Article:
Ridley Scott's ‘Prometheus' puts big ideas over big excitement

Cleanliness may be next to godliness, but not, for my money, in a Ridley Scott sci-fi movie.

The director's great genre pieces, "Blade Runner" and "Alien," are mesmerizing, visionary works that share a common trait — Scott has seen the future, and it sucks.

In "Blade Runner," cities are darker, damper, more crowded. If the movie were a scratch-and-sniff, it would smell like a subway. And "Alien," a visual rebuke to "2001," was the most blue-collar science-fiction movie ever made — a space barge full of sweaty, lunch-pail guys, just as expendable next century as they are today.

Scott's "Alien" prequel "Prometheus," on the other hand, is clean. Squeaky clean. Kubrick clean. It's centerpiece is flawless uber-blonde Charlize Theron, hair in a stern bun, walking around in a rhinestone uni-tard straight out of "Star Trek." She commands a ship that's like a floating W hotel, spotless and modern. It looks like something built by a Silicon Valley tycoon, unmoored from the earth and now floating through space.

And it kind of is — the plot for "Prometheus" has a billionaire tech guy (Guy Pearce) sending researchers (Noomi Rapace, Logan Marshall-Green) into space to test their theories about the origin of human life. The researchers believe our ancient cave drawings are really clues left behind by an alien race that wants us to look them up. Also left behind by these aliens — astronomical clues as to their galactic address.

The movie takes its title from the name of the ship, which arrives at the assigned coordinates for a rendezvous with ….whatever is there, and we'll leave the rest to Ridley.

We can say this — Scott is fibbing when he says that "Prometheus" is only vaguely related to his original "Alien." Buffs get detailed info on the strange creatures ("the jockey") and ghostly machines from the original, and the movie hews to familiar "Alien" beats/ideas — crewman grappling with a treacherous unknown, an exploitive corporation, tension between the grunts (ship's captain Idris Elba) and the higher-ups, and there's a weirdo cyborg (Michael Fassbender, amusing) prowling around, at work on his own puzzling agenda.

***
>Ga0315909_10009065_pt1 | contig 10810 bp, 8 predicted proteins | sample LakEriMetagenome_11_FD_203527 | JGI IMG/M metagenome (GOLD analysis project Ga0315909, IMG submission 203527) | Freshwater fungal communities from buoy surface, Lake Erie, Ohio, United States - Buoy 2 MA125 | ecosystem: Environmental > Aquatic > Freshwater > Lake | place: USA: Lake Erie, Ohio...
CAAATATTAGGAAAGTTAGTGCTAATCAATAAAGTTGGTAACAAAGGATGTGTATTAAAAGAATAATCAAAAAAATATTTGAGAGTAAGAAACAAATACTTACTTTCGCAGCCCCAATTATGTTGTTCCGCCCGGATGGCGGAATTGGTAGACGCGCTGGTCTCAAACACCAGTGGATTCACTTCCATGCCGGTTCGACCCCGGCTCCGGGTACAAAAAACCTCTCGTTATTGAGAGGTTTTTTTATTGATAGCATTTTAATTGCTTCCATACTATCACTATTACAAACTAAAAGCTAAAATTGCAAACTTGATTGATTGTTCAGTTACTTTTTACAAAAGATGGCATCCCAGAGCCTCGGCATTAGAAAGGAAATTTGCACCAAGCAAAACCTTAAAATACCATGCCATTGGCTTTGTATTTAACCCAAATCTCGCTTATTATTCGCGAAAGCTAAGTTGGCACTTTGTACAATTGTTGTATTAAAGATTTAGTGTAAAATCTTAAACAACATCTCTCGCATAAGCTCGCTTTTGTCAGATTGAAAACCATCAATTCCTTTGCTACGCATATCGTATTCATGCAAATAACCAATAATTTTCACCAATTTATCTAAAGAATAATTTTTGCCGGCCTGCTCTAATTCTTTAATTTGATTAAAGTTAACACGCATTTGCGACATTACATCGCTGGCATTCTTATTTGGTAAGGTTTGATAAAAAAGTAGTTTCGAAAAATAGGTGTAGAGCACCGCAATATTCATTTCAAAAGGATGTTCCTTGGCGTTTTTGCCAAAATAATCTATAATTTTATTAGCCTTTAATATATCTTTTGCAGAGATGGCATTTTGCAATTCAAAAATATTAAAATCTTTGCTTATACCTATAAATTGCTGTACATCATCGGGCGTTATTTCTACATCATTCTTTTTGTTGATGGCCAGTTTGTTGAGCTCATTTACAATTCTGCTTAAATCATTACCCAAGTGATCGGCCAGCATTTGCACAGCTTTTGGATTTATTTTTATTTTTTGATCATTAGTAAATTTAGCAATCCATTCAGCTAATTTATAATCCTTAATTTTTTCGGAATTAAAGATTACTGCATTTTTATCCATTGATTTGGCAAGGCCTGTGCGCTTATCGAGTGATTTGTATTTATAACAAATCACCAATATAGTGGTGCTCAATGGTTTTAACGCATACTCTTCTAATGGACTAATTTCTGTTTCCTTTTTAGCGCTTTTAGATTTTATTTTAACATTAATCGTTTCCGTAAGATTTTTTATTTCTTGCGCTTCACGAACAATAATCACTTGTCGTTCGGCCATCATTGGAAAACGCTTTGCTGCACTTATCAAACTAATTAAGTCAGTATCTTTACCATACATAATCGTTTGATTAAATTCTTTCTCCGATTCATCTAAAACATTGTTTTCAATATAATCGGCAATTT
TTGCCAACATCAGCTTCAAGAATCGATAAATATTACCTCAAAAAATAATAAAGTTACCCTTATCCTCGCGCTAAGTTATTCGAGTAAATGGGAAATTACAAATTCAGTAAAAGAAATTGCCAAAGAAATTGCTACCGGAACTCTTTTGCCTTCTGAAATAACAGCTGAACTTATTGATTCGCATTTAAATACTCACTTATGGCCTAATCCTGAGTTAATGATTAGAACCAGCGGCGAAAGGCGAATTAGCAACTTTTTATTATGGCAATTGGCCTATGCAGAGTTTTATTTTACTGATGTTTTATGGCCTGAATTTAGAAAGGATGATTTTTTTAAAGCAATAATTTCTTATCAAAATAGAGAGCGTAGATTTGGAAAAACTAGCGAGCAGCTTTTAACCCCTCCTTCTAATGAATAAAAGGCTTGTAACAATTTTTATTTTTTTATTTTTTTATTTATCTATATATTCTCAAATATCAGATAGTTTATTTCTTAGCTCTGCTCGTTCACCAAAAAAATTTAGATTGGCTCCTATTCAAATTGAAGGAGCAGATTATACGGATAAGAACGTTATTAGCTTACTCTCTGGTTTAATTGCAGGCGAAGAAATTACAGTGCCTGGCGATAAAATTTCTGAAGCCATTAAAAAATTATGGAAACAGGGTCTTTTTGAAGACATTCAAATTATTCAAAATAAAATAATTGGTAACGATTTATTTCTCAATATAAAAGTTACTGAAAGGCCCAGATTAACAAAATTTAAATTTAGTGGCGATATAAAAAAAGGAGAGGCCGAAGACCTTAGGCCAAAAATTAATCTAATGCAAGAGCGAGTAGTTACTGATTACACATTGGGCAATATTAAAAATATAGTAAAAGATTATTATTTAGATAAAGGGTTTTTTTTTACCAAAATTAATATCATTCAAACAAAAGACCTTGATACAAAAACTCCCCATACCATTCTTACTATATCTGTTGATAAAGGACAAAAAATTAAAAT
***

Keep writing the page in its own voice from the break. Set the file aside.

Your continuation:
And while the movie is a little pristine for my "Alien" tastes, it's gorgeous, and the 3-D technically perfect — Hollywood is making great progress in erasing the glitches that sometimes make their way to the exhibition process, and that's all to the good.

But the movie has a big problem — it makes almost no sense. There are eruptions of character behavior that appear to be detached from any knowable motivation. It's as though the script is John Hurt, and plot developments are something that suddenly pop out of his stomach and scurry away, while we all stare, mouths agape. The H.R. Giger aliens are bit players here — so discounted by the script that their presence is finally explained in an out-of-nowhere declaration by a character whom, as far as we know, has had no contact with them.

"Prometheus," instead, is preoccupied by its Big Ideas — how we acquired our DNA, what that legacy has to do with creation, with the universe, blah blah blah. Again, it's very Kubrick, right down to the prologue that appears to suggest how we evolved.

What we're left with is a movie that doesn't deliver either way. As a thriller, it's muddled, and as a Big Ideas movie, it seems to trip over its own double helix.

But Wait! In the final moments, a spaceship heads off to yet another final frontier, holding out hope that all questions will be resolved in a future sequel.

Who are we?

Whence have we come?

And why is Guy Pearce wearing all that make-up?


Contact movie critic Gary Thompson at 215-854-5992 or thompsg@phillynews.com. Read his blog, "Keep It Reel," at www.philly.com/keepitreel.


Directed by Ridley Scott. With Emun Elliot, Logan Marshall-Green, Noomi Rapace, Idris Elba, Michael Fassbender, Benedict Wong, Rafe Spall, Charlize Theron, Kate Dickie, Sean Harris. Distributed by 20th Century Fox.

Running time: 2 hours, 4 minutes.

Parent's guide: R (for sci-fi violence including some intense images, and brief language).